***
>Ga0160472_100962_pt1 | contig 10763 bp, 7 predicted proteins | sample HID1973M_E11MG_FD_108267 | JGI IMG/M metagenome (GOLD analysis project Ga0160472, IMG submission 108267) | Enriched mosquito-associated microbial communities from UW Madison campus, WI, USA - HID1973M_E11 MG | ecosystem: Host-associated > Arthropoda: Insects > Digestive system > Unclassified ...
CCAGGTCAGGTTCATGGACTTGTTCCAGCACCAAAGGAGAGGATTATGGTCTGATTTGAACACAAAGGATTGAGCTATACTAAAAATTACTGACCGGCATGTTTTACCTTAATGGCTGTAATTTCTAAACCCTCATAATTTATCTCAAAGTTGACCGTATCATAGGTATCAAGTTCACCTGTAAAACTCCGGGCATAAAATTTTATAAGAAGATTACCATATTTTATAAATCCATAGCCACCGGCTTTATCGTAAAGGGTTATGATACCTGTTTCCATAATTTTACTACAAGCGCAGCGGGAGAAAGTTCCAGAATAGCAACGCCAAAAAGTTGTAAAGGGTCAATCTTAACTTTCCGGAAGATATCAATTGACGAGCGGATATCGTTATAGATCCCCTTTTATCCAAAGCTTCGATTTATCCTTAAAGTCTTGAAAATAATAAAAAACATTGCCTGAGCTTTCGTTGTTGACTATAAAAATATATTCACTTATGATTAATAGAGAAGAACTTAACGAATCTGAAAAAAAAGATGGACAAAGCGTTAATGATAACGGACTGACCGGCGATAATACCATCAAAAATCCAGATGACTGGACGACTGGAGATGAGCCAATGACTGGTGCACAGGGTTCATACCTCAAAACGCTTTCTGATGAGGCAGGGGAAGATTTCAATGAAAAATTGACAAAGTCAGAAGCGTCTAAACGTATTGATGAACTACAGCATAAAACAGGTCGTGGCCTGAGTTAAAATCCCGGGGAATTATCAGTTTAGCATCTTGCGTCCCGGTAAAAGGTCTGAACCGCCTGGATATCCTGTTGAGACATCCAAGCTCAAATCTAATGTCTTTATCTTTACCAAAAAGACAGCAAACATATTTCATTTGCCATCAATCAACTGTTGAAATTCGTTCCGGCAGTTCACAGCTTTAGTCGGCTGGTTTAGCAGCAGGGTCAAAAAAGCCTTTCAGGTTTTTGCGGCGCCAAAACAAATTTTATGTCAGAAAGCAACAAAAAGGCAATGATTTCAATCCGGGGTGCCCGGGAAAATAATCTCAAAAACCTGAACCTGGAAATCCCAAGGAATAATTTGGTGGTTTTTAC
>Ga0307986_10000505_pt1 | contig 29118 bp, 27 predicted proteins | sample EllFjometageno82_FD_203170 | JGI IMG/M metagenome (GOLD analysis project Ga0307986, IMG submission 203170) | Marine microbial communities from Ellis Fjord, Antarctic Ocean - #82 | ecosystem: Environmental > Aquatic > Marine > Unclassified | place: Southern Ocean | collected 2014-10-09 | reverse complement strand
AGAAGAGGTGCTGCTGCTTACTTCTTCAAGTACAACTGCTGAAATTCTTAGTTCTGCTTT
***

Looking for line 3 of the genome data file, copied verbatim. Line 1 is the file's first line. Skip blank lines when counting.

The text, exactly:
>Ga0307986_10000505_pt1 | contig 29118 bp, 27 predicted proteins | sample EllFjometageno82_FD_203170 | JGI IMG/M metagenome (GOLD analysis project Ga0307986, IMG submission 203170) | Marine microbial communities from Ellis Fjord, Antarctic Ocean - #82 | ecosystem: Environmental > Aquatic > Marine > Unclassified | place: Southern Ocean | collected 2014-10-09 | reverse complement strand